It was an exciting week for our team as we hosted a joint workshop with the EU Emergency Trust Fund for Africa (EUTF) on “Data Collection of microdata in difficult and hard to reach areas.” The workshop was conducted in both English and French and employed a hands-on approach to learning.
The main objective of the workshop was to revisit key concepts and methods for counterfactual impact evaluation (CIE) and to build capacity for data collection and monitoring. We believe that data collection in difficult and hard to reach areas is crucial for understanding the impact of interventions in these areas and for making informed decisions about how to allocate resources.
One of the most exciting aspects of the workshop was the hands-on approach. Participants were able to put into practice what they had learned through various exercises and activities. This helped to solidify the concepts and methods they had been learning about, and it also provided an opportunity for them to ask questions and receive feedback from the instructors and other participants. The workshop also provided an opportunity for participants to network and learn from one another. The diverse group of participants came from a variety of backgrounds and organizations, and they were able to share their experiences and perspectives on data collection in difficult and hard to reach areas.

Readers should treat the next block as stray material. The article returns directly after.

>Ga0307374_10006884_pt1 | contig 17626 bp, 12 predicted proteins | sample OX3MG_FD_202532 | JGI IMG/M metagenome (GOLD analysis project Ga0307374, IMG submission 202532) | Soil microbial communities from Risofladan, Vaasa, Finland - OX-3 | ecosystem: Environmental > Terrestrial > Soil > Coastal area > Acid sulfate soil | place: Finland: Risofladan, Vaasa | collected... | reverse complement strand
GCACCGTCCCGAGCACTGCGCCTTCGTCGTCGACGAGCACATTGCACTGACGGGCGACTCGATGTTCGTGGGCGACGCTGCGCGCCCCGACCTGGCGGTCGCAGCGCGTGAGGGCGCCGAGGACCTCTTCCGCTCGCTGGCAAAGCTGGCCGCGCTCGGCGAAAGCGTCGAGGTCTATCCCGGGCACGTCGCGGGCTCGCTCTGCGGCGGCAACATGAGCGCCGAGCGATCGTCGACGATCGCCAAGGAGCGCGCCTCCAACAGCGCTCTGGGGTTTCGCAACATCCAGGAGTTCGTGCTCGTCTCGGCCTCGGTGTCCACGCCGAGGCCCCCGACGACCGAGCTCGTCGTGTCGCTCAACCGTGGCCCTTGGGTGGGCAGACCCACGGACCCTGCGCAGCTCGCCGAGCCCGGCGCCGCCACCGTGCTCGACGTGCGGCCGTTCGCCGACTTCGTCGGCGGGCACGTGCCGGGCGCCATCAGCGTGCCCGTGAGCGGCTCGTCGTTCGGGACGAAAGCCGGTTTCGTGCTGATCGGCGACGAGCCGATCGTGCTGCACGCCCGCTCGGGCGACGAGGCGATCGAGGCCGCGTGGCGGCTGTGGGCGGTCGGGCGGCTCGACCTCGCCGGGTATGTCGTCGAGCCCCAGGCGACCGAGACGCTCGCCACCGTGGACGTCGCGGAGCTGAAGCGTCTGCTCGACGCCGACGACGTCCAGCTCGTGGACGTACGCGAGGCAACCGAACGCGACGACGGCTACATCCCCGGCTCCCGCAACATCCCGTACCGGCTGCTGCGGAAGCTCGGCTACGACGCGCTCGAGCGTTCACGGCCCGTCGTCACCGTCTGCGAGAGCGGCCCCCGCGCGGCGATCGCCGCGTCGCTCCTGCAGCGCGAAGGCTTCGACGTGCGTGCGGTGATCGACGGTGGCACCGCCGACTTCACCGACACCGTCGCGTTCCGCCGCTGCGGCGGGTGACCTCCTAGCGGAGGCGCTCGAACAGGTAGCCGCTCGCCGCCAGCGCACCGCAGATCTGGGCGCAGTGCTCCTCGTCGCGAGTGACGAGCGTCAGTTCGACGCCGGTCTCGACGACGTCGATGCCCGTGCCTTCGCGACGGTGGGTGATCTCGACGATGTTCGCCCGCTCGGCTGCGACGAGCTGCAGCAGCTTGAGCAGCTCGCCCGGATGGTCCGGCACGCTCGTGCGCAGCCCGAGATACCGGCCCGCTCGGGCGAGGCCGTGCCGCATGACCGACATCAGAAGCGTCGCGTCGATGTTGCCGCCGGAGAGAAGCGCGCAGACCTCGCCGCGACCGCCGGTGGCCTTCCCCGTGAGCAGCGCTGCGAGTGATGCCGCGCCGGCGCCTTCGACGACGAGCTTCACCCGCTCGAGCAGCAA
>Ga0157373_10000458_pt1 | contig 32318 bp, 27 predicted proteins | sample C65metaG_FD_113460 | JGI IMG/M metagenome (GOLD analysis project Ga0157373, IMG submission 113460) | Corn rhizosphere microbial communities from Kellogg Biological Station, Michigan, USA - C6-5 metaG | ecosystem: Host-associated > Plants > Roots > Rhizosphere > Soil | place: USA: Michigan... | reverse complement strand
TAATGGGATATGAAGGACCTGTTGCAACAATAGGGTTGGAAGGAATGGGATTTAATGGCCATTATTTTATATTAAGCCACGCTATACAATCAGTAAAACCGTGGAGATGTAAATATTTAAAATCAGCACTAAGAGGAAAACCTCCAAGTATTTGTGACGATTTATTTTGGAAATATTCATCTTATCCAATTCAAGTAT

Overall, the workshop was a success and we believe that the participants left with a better understanding of the concepts and methods for CIE and with practical skills for data collection and monitoring. We would like to thank the EU Emergency Trust Fund for Africa (EUTF) for partnering with us on this workshop and for supporting our efforts to build capacity for data collection in difficult and hard to reach areas.
As data collection in difficult and hard to reach areas remains a challenge, we hope to continue collaborating with organizations like the EU Emergency Trust Fund for Africa (EUTF) to build capacity and promote best practices in this field. We believe that by working together, we can improve our understanding of the impact of interventions in these areas and ultimately make a positive difference in the lives of those who live there.